It is easy to see that the upper and lower bounds at any node can be expressed as a function of the respective bounds at the leaf nodes. Let be the set of all branches from when action is taken. For each branch , let be the probability of the branch from and be the discounted cumulative reward along the branch. Finally, let be the set of leaf nodes reachable from and be the specific node reachable from branch . Then, upper or lower bounds on the value function can simply be expressed as . This would allow us to use a heuristic for greedily minimising the uncertainty at any branch. However, the algorithms we shall consider here will only employ evaluation of upper and lower bounds.

3 Algorithms

At each time step , expansions are performed, starting from state . At the -th expansion, a utility function is evaluated for every node in the set of leaf nodes . The main difference among the algorithms is the way is calculated.

1:procedure ExpandTree(, )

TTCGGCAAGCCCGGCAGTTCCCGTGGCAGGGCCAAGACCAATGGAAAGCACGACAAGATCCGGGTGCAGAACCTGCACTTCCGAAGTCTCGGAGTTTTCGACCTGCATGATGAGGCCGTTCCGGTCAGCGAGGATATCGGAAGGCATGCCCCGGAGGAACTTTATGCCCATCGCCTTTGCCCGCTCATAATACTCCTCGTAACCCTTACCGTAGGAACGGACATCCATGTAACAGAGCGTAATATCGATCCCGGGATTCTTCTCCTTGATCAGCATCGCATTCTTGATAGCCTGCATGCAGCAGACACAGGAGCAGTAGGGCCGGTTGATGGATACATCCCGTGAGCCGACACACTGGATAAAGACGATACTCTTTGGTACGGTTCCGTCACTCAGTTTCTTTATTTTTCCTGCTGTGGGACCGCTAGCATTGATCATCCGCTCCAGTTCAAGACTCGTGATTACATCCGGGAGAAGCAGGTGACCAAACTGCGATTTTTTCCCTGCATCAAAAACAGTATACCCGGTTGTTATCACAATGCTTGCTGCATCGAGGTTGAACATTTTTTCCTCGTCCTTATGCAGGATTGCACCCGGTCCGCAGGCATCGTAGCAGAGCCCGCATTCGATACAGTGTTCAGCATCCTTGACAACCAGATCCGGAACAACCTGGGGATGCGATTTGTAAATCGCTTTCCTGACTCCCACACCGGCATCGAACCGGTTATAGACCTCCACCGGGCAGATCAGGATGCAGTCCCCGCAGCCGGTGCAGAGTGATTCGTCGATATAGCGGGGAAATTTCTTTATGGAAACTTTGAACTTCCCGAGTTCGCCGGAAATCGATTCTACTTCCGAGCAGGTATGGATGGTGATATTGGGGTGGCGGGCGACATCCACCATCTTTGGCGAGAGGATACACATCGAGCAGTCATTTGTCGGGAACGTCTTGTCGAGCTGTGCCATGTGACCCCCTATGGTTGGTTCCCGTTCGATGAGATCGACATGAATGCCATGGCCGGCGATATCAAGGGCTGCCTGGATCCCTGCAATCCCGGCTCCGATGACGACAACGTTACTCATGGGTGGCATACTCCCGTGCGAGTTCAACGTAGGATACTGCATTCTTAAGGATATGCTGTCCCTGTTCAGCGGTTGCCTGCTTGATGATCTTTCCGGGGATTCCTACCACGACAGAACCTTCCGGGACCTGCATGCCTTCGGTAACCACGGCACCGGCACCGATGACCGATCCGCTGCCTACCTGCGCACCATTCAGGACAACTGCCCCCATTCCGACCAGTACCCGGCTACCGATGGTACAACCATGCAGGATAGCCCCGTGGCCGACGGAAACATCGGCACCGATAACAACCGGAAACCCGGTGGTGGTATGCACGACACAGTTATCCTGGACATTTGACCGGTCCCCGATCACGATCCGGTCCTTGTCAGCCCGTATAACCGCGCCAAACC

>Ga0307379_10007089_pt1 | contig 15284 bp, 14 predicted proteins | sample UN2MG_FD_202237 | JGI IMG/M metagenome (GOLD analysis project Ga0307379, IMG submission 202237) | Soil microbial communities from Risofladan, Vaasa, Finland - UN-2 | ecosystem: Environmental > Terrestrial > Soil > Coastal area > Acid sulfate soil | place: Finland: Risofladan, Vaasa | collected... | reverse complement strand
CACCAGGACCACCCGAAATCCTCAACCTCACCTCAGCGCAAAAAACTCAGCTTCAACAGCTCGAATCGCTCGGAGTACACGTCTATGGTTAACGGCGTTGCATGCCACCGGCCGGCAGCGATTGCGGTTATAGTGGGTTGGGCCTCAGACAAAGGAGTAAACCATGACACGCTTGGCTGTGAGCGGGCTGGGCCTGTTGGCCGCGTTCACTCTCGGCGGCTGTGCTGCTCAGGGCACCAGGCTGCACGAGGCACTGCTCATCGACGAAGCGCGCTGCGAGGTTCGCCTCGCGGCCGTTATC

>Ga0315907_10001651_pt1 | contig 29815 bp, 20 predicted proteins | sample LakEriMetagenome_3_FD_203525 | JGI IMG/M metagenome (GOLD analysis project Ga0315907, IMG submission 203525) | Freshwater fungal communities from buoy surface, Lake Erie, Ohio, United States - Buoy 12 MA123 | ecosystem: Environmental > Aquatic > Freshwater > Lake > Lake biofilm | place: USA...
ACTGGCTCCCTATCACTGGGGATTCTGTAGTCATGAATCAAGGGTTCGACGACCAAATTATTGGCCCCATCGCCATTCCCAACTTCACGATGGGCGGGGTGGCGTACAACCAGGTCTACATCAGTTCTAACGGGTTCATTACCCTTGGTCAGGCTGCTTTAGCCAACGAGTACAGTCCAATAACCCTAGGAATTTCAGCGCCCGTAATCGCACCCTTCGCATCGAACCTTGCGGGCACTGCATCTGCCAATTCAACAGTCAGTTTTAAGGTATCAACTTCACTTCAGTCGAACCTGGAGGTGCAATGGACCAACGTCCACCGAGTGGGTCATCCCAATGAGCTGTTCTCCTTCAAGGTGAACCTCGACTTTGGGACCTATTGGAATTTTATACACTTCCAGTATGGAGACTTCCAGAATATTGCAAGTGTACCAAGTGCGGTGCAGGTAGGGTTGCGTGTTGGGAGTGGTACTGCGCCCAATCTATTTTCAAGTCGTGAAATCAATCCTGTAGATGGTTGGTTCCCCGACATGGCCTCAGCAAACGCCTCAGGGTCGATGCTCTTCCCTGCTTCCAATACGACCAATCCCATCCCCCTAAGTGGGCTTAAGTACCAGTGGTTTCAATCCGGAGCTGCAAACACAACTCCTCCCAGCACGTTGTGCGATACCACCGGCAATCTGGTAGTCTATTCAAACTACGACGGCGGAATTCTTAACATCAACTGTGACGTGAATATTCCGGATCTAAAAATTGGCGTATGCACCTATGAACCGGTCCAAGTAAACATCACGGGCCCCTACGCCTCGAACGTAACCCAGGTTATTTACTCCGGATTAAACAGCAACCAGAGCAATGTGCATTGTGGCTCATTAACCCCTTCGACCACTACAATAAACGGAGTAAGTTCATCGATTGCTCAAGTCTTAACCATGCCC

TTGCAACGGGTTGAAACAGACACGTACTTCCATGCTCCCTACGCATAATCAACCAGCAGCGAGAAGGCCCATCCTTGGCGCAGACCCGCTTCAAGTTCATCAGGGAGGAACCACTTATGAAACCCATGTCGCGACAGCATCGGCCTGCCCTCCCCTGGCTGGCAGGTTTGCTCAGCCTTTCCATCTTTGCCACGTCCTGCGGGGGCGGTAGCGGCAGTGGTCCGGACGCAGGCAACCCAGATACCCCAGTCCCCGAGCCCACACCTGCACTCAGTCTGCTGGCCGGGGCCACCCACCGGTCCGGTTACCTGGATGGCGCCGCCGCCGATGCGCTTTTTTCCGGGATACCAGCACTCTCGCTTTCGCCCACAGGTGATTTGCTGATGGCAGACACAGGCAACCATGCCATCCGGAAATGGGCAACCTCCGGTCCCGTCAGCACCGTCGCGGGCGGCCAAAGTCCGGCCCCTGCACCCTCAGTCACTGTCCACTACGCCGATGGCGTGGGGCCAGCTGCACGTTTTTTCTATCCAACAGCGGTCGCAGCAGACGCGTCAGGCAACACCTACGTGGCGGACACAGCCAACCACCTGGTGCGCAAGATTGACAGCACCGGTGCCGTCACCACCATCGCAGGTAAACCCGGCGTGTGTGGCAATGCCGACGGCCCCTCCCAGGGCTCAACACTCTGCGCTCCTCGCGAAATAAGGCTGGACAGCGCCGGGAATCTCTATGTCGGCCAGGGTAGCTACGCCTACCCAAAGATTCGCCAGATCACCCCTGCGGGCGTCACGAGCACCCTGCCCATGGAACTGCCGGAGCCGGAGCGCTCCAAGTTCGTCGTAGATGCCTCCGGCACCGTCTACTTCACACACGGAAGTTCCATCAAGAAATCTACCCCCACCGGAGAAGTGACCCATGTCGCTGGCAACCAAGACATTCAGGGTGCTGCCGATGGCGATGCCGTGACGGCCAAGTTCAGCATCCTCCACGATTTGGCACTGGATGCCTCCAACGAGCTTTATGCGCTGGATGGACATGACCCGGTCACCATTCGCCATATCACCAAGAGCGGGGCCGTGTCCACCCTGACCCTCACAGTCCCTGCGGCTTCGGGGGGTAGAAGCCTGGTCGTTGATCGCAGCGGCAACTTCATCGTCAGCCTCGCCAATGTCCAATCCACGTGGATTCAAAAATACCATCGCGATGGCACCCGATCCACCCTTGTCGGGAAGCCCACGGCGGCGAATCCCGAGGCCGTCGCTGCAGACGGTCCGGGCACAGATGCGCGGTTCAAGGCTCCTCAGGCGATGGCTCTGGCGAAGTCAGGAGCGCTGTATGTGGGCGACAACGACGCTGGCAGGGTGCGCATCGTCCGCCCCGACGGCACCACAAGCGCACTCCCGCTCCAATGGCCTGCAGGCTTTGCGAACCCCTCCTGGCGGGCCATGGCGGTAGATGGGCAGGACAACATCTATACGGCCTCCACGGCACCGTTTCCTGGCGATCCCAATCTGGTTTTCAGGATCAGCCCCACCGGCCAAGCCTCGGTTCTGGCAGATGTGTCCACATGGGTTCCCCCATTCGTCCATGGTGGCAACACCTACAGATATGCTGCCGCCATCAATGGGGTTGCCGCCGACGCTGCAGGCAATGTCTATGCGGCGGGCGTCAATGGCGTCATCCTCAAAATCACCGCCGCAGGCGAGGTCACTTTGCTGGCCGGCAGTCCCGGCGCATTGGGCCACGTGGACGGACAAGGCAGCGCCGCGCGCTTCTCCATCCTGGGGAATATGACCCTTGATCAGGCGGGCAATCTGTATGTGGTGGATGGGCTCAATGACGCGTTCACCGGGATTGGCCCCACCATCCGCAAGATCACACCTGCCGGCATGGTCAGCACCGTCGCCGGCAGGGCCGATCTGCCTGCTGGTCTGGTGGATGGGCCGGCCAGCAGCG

2:     , .
3:     
4:     while  do
5:         Take one more sample for from all leaf nodes
6:         Calculate for all .
7:         Calculate , the children of branch .
8:         .
9:         
10:     end while
11:     return a
12:end procedure
Algorithm 2 General tree expansion algorithm
  1. Serial. This results in a nearly balanced tree, as the oldest leaf node is expanded next, i.e. , the negative node index.

  2. Random. In this case, we expand any of the current leaf nodes with equal probability, i.e. for all . This can of course lead to unbalanced trees.

  3. Highest lower bound. We expand the node maximising a lower bound i.e. .

  4. Thompson sampling. We expand the node for which the currently sampled upper bound is highest, i.e. .

  5. High probability upper bound. We expand the node with the highest mean upper bound .

While methods 3 and 4 only use one sample from the upper bound calculation at every iteration. The last two methods retain the samples obtained in the previous iterations and use them to calculate the mean estimate.

4 Experiments

We compared the regret of the tree expansion to the optimal policy in bandit problems with Bernoulli rewards with two benchmarks: the UCB1 algorithm [2], which suffers only logarithmic regret, and secondly a Bayesian algorithm that is greedy with respect to a mean Bayesian estimate with a prior density , i.e. Algorithm 3 applied with , which is a simple optimistic heuristic for such problems.